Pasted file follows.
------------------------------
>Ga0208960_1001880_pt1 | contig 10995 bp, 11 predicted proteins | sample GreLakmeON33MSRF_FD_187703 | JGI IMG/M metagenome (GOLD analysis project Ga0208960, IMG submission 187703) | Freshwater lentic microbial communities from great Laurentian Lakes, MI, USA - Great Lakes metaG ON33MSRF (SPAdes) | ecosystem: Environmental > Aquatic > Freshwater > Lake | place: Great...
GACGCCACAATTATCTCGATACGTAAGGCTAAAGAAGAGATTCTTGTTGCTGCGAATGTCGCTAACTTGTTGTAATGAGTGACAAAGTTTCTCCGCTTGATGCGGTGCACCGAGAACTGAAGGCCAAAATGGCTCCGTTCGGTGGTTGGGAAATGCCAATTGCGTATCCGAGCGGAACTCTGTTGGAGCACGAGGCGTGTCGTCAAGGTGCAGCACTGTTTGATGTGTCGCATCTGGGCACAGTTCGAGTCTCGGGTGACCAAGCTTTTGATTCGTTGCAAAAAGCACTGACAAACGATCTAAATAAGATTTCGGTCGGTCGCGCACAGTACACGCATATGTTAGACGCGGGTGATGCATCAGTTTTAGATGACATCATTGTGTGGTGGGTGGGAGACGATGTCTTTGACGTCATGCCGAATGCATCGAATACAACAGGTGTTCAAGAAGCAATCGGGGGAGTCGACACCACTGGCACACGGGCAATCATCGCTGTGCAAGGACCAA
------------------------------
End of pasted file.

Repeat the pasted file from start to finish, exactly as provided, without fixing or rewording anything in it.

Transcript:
>Ga0208960_1001880_pt1 | contig 10995 bp, 11 predicted proteins | sample GreLakmeON33MSRF_FD_187703 | JGI IMG/M metagenome (GOLD analysis project Ga0208960, IMG submission 187703) | Freshwater lentic microbial communities from great Laurentian Lakes, MI, USA - Great Lakes metaG ON33MSRF (SPAdes) | ecosystem: Environmental > Aquatic > Freshwater > Lake | place: Great...
GACGCCACAATTATCTCGATACGTAAGGCTAAAGAAGAGATTCTTGTTGCTGCGAATGTCGCTAACTTGTTGTAATGAGTGACAAAGTTTCTCCGCTTGATGCGGTGCACCGAGAACTGAAGGCCAAAATGGCTCCGTTCGGTGGTTGGGAAATGCCAATTGCGTATCCGAGCGGAACTCTGTTGGAGCACGAGGCGTGTCGTCAAGGTGCAGCACTGTTTGATGTGTCGCATCTGGGCACAGTTCGAGTCTCGGGTGACCAAGCTTTTGATTCGTTGCAAAAAGCACTGACAAACGATCTAAATAAGATTTCGGTCGGTCGCGCACAGTACACGCATATGTTAGACGCGGGTGATGCATCAGTTTTAGATGACATCATTGTGTGGTGGGTGGGAGACGATGTCTTTGACGTCATGCCGAATGCATCGAATACAACAGGTGTTCAAGAAGCAATCGGGGGAGTCGACACCACTGGCACACGGGCAATCATCGCTGTGCAAGGACCAA